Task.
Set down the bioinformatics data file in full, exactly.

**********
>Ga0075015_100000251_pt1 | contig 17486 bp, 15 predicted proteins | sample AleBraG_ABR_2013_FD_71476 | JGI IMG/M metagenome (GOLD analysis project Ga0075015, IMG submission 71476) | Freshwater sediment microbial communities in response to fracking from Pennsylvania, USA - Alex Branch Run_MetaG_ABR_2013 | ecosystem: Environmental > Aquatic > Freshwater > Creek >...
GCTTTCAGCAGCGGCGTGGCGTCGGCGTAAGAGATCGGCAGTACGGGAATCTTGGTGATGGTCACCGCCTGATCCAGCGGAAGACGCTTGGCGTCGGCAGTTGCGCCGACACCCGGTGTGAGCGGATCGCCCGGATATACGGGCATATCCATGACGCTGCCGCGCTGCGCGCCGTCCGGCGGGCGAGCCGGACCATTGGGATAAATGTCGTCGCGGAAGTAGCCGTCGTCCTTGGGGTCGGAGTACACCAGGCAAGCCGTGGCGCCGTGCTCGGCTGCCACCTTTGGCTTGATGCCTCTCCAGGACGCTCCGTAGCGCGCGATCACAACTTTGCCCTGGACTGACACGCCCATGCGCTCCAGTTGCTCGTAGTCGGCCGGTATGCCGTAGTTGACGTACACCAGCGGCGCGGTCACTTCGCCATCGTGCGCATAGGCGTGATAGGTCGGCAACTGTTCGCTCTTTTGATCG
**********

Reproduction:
>Ga0075015_100000251_pt1 | contig 17486 bp, 15 predicted proteins | sample AleBraG_ABR_2013_FD_71476 | JGI IMG/M metagenome (GOLD analysis project Ga0075015, IMG submission 71476) | Freshwater sediment microbial communities in response to fracking from Pennsylvania, USA - Alex Branch Run_MetaG_ABR_2013 | ecosystem: Environmental > Aquatic > Freshwater > Creek >...
GCTTTCAGCAGCGGCGTGGCGTCGGCGTAAGAGATCGGCAGTACGGGAATCTTGGTGATGGTCACCGCCTGATCCAGCGGAAGACGCTTGGCGTCGGCAGTTGCGCCGACACCCGGTGTGAGCGGATCGCCCGGATATACGGGCATATCCATGACGCTGCCGCGCTGCGCGCCGTCCGGCGGGCGAGCCGGACCATTGGGATAAATGTCGTCGCGGAAGTAGCCGTCGTCCTTGGGGTCGGAGTACACCAGGCAAGCCGTGGCGCCGTGCTCGGCTGCCACCTTTGGCTTGATGCCTCTCCAGGACGCTCCGTAGCGCGCGATCACAACTTTGCCCTGGACTGACACGCCCATGCGCTCCAGTTGCTCGTAGTCGGCCGGTATGCCGTAGTTGACGTACACCAGCGGCGCGGTCACTTCGCCATCGTGCGCATAGGCGTGATAGGTCGGCAACTGTTCGCTCTTTTGATCG